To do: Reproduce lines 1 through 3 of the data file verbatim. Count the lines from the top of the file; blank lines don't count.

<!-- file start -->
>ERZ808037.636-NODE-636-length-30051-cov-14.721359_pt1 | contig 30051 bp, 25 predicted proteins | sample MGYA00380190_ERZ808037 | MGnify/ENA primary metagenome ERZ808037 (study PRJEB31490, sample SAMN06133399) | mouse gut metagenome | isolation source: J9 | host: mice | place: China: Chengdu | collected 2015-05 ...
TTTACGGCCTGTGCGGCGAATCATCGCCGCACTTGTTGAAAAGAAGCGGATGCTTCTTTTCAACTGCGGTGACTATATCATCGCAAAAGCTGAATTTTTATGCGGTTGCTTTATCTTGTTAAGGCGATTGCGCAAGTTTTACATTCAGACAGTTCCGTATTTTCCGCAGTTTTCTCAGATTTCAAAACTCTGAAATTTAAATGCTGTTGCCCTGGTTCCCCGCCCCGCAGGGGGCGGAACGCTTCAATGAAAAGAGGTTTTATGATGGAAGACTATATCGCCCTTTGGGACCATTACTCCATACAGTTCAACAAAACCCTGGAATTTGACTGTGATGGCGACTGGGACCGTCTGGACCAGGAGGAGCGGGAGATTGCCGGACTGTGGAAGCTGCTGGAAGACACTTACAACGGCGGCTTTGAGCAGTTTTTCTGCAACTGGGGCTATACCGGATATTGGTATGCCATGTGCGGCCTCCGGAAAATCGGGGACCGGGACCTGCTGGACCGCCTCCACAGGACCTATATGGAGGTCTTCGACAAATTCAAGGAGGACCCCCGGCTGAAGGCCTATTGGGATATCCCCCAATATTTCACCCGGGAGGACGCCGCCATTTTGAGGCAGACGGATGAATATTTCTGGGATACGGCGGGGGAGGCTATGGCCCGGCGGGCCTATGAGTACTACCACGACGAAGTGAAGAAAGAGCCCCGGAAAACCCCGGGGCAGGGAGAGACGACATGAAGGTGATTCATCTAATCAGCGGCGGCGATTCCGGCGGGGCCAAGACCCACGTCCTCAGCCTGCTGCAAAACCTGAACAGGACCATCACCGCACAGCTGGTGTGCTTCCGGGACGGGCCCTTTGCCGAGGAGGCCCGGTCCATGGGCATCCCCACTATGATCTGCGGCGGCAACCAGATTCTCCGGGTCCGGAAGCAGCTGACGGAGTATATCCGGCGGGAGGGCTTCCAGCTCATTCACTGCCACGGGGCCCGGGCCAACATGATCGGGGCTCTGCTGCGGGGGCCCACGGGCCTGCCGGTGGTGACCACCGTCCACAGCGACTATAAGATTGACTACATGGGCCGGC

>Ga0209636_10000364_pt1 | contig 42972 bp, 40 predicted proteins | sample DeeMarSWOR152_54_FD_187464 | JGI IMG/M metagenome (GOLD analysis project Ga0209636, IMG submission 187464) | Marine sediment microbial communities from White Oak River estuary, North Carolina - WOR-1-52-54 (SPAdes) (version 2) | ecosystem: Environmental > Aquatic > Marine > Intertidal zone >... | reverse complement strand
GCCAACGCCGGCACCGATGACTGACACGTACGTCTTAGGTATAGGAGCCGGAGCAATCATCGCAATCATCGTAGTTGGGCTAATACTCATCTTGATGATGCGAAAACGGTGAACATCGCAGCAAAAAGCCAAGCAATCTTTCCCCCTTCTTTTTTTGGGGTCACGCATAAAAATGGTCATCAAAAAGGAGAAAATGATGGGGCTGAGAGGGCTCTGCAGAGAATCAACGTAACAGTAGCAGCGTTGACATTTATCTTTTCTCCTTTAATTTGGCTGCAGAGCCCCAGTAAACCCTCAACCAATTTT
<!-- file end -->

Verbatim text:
>ERZ808037.636-NODE-636-length-30051-cov-14.721359_pt1 | contig 30051 bp, 25 predicted proteins | sample MGYA00380190_ERZ808037 | MGnify/ENA primary metagenome ERZ808037 (study PRJEB31490, sample SAMN06133399) | mouse gut metagenome | isolation source: J9 | host: mice | place: China: Chengdu | collected 2015-05 ...
TTTACGGCCTGTGCGGCGAATCATCGCCGCACTTGTTGAAAAGAAGCGGATGCTTCTTTTCAACTGCGGTGACTATATCATCGCAAAAGCTGAATTTTTATGCGGTTGCTTTATCTTGTTAAGGCGATTGCGCAAGTTTTACATTCAGACAGTTCCGTATTTTCCGCAGTTTTCTCAGATTTCAAAACTCTGAAATTTAAATGCTGTTGCCCTGGTTCCCCGCCCCGCAGGGGGCGGAACGCTTCAATGAAAAGAGGTTTTATGATGGAAGACTATATCGCCCTTTGGGACCATTACTCCATACAGTTCAACAAAACCCTGGAATTTGACTGTGATGGCGACTGGGACCGTCTGGACCAGGAGGAGCGGGAGATTGCCGGACTGTGGAAGCTGCTGGAAGACACTTACAACGGCGGCTTTGAGCAGTTTTTCTGCAACTGGGGCTATACCGGATATTGGTATGCCATGTGCGGCCTCCGGAAAATCGGGGACCGGGACCTGCTGGACCGCCTCCACAGGACCTATATGGAGGTCTTCGACAAATTCAAGGAGGACCCCCGGCTGAAGGCCTATTGGGATATCCCCCAATATTTCACCCGGGAGGACGCCGCCATTTTGAGGCAGACGGATGAATATTTCTGGGATACGGCGGGGGAGGCTATGGCCCGGCGGGCCTATGAGTACTACCACGACGAAGTGAAGAAAGAGCCCCGGAAAACCCCGGGGCAGGGAGAGACGACATGAAGGTGATTCATCTAATCAGCGGCGGCGATTCCGGCGGGGCCAAGACCCACGTCCTCAGCCTGCTGCAAAACCTGAACAGGACCATCACCGCACAGCTGGTGTGCTTCCGGGACGGGCCCTTTGCCGAGGAGGCCCGGTCCATGGGCATCCCCACTATGATCTGCGGCGGCAACCAGATTCTCCGGGTCCGGAAGCAGCTGACGGAGTATATCCGGCGGGAGGGCTTCCAGCTCATTCACTGCCACGGGGCCCGGGCCAACATGATCGGGGCTCTGCTGCGGGGGCCCACGGGCCTGCCGGTGGTGACCACCGTCCACAGCGACTATAAGATTGACTACATGGGCCGGC

>Ga0209636_10000364_pt1 | contig 42972 bp, 40 predicted proteins | sample DeeMarSWOR152_54_FD_187464 | JGI IMG/M metagenome (GOLD analysis project Ga0209636, IMG submission 187464) | Marine sediment microbial communities from White Oak River estuary, North Carolina - WOR-1-52-54 (SPAdes) (version 2) | ecosystem: Environmental > Aquatic > Marine > Intertidal zone >... | reverse complement strand